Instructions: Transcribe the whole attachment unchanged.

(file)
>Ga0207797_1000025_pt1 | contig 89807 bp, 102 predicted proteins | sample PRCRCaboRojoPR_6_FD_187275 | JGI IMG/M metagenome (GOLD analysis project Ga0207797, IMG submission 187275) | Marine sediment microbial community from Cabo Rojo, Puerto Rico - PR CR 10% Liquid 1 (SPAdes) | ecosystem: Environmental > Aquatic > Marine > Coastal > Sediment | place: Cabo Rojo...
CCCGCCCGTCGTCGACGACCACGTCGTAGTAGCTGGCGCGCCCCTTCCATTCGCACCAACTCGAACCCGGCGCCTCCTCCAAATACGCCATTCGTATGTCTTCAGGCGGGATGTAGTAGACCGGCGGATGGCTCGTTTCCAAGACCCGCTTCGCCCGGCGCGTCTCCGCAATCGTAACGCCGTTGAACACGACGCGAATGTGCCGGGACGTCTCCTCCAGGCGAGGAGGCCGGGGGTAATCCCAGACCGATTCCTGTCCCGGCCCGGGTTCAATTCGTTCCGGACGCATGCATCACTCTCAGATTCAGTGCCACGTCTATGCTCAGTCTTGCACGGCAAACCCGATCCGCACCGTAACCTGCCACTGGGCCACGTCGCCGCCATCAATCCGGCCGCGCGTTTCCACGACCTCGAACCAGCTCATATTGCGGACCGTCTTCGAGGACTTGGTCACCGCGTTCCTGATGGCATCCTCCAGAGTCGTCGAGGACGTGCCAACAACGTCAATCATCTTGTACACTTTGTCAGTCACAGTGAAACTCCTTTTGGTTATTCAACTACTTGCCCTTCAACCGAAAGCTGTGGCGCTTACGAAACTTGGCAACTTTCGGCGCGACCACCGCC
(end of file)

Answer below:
>Ga0207797_1000025_pt1 | contig 89807 bp, 102 predicted proteins | sample PRCRCaboRojoPR_6_FD_187275 | JGI IMG/M metagenome (GOLD analysis project Ga0207797, IMG submission 187275) | Marine sediment microbial community from Cabo Rojo, Puerto Rico - PR CR 10% Liquid 1 (SPAdes) | ecosystem: Environmental > Aquatic > Marine > Coastal > Sediment | place: Cabo Rojo...
CCCGCCCGTCGTCGACGACCACGTCGTAGTAGCTGGCGCGCCCCTTCCATTCGCACCAACTCGAACCCGGCGCCTCCTCCAAATACGCCATTCGTATGTCTTCAGGCGGGATGTAGTAGACCGGCGGATGGCTCGTTTCCAAGACCCGCTTCGCCCGGCGCGTCTCCGCAATCGTAACGCCGTTGAACACGACGCGAATGTGCCGGGACGTCTCCTCCAGGCGAGGAGGCCGGGGGTAATCCCAGACCGATTCCTGTCCCGGCCCGGGTTCAATTCGTTCCGGACGCATGCATCACTCTCAGATTCAGTGCCACGTCTATGCTCAGTCTTGCACGGCAAACCCGATCCGCACCGTAACCTGCCACTGGGCCACGTCGCCGCCATCAATCCGGCCGCGCGTTTCCACGACCTCGAACCAGCTCATATTGCGGACCGTCTTCGAGGACTTGGTCACCGCGTTCCTGATGGCATCCTCCAGAGTCGTCGAGGACGTGCCAACAACGTCAATCATCTTGTACACTTTGTCAGTCACAGTGAAACTCCTTTTGGTTATTCAACTACTTGCCCTTCAACCGAAAGCTGTGGCGCTTACGAAACTTGGCAACTTTCGGCGCGACCACCGCC